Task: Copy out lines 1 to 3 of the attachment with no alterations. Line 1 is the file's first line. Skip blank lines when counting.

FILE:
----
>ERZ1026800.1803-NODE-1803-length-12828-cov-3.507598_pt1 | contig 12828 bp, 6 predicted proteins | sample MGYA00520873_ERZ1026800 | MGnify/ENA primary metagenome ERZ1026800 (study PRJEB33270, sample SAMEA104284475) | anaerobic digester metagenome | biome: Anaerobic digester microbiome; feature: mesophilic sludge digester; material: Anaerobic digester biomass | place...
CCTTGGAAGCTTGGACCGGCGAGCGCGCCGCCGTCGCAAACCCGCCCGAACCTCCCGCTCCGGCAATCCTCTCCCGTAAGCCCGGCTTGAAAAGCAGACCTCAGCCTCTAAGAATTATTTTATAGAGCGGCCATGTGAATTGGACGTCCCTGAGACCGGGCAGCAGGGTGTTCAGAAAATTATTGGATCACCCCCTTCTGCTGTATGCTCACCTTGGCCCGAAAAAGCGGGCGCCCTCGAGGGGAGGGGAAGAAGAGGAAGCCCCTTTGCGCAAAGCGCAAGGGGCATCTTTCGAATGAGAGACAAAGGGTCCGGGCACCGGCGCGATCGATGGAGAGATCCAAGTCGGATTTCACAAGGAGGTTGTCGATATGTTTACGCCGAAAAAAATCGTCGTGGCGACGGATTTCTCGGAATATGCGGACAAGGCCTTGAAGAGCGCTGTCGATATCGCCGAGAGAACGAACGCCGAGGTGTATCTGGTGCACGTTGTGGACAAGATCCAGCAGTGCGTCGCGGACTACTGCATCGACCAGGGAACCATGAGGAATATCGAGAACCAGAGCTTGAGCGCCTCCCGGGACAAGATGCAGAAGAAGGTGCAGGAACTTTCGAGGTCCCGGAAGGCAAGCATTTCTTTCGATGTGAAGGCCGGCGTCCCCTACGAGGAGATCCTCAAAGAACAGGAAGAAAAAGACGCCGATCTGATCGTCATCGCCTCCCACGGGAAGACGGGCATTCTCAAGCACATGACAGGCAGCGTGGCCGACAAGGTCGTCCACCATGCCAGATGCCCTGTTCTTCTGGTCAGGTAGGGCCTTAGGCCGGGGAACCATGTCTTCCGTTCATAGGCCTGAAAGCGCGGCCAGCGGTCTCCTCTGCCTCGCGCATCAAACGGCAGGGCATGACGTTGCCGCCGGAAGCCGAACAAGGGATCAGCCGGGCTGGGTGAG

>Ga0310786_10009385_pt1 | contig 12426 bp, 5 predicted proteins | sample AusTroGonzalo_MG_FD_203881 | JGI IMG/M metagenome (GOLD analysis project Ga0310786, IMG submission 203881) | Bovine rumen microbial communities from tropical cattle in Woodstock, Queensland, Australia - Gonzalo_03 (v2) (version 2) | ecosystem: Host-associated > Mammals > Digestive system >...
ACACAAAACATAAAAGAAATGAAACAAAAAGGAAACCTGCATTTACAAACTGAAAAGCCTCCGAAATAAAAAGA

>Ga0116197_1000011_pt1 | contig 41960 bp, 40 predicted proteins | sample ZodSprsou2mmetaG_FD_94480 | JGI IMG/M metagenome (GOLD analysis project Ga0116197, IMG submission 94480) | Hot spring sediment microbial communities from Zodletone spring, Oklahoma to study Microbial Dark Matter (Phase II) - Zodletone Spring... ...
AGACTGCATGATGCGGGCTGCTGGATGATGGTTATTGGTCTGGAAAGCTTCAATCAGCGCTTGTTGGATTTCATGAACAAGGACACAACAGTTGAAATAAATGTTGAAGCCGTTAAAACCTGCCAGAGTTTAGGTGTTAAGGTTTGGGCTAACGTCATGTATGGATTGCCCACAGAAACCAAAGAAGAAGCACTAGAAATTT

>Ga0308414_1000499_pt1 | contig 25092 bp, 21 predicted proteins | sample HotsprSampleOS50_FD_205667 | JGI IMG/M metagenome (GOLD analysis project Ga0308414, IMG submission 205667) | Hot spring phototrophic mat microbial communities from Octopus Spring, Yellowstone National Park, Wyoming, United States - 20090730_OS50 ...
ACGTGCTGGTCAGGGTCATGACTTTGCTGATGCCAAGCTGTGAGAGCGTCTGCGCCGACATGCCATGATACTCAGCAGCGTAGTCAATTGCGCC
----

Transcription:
>ERZ1026800.1803-NODE-1803-length-12828-cov-3.507598_pt1 | contig 12828 bp, 6 predicted proteins | sample MGYA00520873_ERZ1026800 | MGnify/ENA primary metagenome ERZ1026800 (study PRJEB33270, sample SAMEA104284475) | anaerobic digester metagenome | biome: Anaerobic digester microbiome; feature: mesophilic sludge digester; material: Anaerobic digester biomass | place...
CCTTGGAAGCTTGGACCGGCGAGCGCGCCGCCGTCGCAAACCCGCCCGAACCTCCCGCTCCGGCAATCCTCTCCCGTAAGCCCGGCTTGAAAAGCAGACCTCAGCCTCTAAGAATTATTTTATAGAGCGGCCATGTGAATTGGACGTCCCTGAGACCGGGCAGCAGGGTGTTCAGAAAATTATTGGATCACCCCCTTCTGCTGTATGCTCACCTTGGCCCGAAAAAGCGGGCGCCCTCGAGGGGAGGGGAAGAAGAGGAAGCCCCTTTGCGCAAAGCGCAAGGGGCATCTTTCGAATGAGAGACAAAGGGTCCGGGCACCGGCGCGATCGATGGAGAGATCCAAGTCGGATTTCACAAGGAGGTTGTCGATATGTTTACGCCGAAAAAAATCGTCGTGGCGACGGATTTCTCGGAATATGCGGACAAGGCCTTGAAGAGCGCTGTCGATATCGCCGAGAGAACGAACGCCGAGGTGTATCTGGTGCACGTTGTGGACAAGATCCAGCAGTGCGTCGCGGACTACTGCATCGACCAGGGAACCATGAGGAATATCGAGAACCAGAGCTTGAGCGCCTCCCGGGACAAGATGCAGAAGAAGGTGCAGGAACTTTCGAGGTCCCGGAAGGCAAGCATTTCTTTCGATGTGAAGGCCGGCGTCCCCTACGAGGAGATCCTCAAAGAACAGGAAGAAAAAGACGCCGATCTGATCGTCATCGCCTCCCACGGGAAGACGGGCATTCTCAAGCACATGACAGGCAGCGTGGCCGACAAGGTCGTCCACCATGCCAGATGCCCTGTTCTTCTGGTCAGGTAGGGCCTTAGGCCGGGGAACCATGTCTTCCGTTCATAGGCCTGAAAGCGCGGCCAGCGGTCTCCTCTGCCTCGCGCATCAAACGGCAGGGCATGACGTTGCCGCCGGAAGCCGAACAAGGGATCAGCCGGGCTGGGTGAG

>Ga0310786_10009385_pt1 | contig 12426 bp, 5 predicted proteins | sample AusTroGonzalo_MG_FD_203881 | JGI IMG/M metagenome (GOLD analysis project Ga0310786, IMG submission 203881) | Bovine rumen microbial communities from tropical cattle in Woodstock, Queensland, Australia - Gonzalo_03 (v2) (version 2) | ecosystem: Host-associated > Mammals > Digestive system >...